Chris Hadfield, the 53-year old Canadian astronaut returned to earth on 13 May (local time) with two others after orbiting in space in ISS (International Space Station) for nearly five months. Instead of just performing his routine duties in space as Commander of the ship, Hadfield has decided to engage the world during his sojourn. His tweetings and videos sent from ISS on different space scenarios have captivated many and inspired young people in space science and outer space and beyond.
He showed us many tasks that we take for granted on earth that cannot be executed easily in space. One of the things that he made us aware in the weightlessness of space is that when one is sad and starts crying, the tears would not run down one’s cheeks. You can go here to see what we have learnt from him about living in space. He also shared with us on how to have fun in space here.
His desire to connect with people on earth facilitated an increase of our knowledge and the quest of man to explore space. Only through science and research can we hope to continue going beyond the perceived boundaries.
Centuries ago man could only afford to watch the moon and in 1969, man finally walked on that very moon. Incidentally Commander Hadfield became interested to become an astronaut at the age of nine after watching on television that historic Apollo landing on the moon.
Commander Hadfield’s rendition of David Bowie’s 1969 song, “Space Oddity” with his guitar flying about, on the day before his departure from ISS was apt and touching. I remember unconsciously urging him on so as not to lose his voice as he came to the hard part of the song requiring longer breath. He did not disappoint. That was great Commander!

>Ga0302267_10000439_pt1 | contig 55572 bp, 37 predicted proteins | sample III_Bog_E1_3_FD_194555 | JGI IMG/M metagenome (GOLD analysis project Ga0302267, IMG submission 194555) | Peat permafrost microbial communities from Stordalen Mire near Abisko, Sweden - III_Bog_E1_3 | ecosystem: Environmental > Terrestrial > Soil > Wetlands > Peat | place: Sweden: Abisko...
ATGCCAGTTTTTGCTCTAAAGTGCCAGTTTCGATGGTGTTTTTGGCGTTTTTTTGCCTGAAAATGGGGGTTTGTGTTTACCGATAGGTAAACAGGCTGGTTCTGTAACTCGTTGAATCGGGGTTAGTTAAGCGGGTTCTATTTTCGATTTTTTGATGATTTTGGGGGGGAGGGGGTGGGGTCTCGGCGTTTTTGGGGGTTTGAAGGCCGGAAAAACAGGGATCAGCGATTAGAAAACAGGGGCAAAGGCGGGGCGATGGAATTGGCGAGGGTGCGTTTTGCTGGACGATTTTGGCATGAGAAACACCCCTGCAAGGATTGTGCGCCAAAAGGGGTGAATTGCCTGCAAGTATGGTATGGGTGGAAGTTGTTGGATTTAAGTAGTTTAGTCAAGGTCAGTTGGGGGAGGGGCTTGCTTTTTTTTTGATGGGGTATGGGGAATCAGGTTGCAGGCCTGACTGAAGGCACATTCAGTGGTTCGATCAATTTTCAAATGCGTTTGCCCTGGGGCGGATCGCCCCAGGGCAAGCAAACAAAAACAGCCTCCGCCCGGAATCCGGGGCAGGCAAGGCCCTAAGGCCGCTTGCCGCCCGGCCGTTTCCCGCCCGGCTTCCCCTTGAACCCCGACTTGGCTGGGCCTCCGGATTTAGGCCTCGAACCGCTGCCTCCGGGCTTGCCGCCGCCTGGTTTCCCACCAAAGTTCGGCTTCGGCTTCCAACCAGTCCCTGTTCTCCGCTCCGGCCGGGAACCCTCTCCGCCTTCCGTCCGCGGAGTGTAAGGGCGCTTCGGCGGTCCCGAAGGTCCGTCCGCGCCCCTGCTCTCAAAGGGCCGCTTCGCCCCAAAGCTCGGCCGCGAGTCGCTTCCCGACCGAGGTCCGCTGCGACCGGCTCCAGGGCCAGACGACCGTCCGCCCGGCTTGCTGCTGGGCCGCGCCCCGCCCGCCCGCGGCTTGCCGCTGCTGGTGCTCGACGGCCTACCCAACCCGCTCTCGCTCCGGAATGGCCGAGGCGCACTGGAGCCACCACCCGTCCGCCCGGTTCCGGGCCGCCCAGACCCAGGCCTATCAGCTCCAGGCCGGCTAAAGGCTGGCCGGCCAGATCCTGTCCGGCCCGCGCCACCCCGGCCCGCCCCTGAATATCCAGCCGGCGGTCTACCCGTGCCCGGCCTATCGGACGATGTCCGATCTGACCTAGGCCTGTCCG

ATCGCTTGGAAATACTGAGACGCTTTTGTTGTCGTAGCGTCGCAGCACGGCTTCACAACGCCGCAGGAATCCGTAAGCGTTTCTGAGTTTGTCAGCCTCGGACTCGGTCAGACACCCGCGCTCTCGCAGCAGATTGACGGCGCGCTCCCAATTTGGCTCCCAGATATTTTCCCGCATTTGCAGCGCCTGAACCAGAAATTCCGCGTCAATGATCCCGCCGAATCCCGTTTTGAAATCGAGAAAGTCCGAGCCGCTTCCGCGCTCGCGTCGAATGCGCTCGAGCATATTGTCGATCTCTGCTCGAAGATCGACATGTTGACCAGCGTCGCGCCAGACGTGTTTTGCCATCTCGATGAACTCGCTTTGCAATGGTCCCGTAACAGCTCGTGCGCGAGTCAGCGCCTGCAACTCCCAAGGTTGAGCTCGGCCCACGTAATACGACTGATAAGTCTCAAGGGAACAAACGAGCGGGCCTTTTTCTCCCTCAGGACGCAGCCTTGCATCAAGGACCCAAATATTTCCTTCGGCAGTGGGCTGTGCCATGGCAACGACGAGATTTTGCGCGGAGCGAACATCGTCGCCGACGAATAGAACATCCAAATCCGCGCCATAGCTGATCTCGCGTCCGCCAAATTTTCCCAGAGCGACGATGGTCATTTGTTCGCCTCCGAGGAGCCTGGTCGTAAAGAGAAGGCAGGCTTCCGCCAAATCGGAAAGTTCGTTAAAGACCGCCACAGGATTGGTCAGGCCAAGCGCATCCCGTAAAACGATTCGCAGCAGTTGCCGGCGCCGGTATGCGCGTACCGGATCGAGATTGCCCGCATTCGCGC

While this man was inspiring the young of this planet towards man’s dream of space exploration and learn from him what quest for knowledge and tenacity mean, we in Malaysia have a man inspiring the young to protest and attend emotional public rallies and learn from him the art of divisiveness. That’s the problem when there is an overriding personal interest and relentless politickings.
Thank you Commander Chris Hadfield, your contribution has planted more seeds of scientific learning in curious young people living in supportive environment. They will continue what you and other space scientists, Shuttle and Soyuz astronauts have started and charted.
I cannot say much about Malaysia’s young being inspired in such scientific endeavours because many are handicapped by their poor understanding of English. And the blinking politicians have failed to appreciate the need for English in the study of Mathematics and Science by abolishing PPSMI. The current unfortunate situation is the result of a weak and non-visionary leadership. Is there any wonder BN is almost trounced in GE13?
I want to cry in space like Chris Hadfield!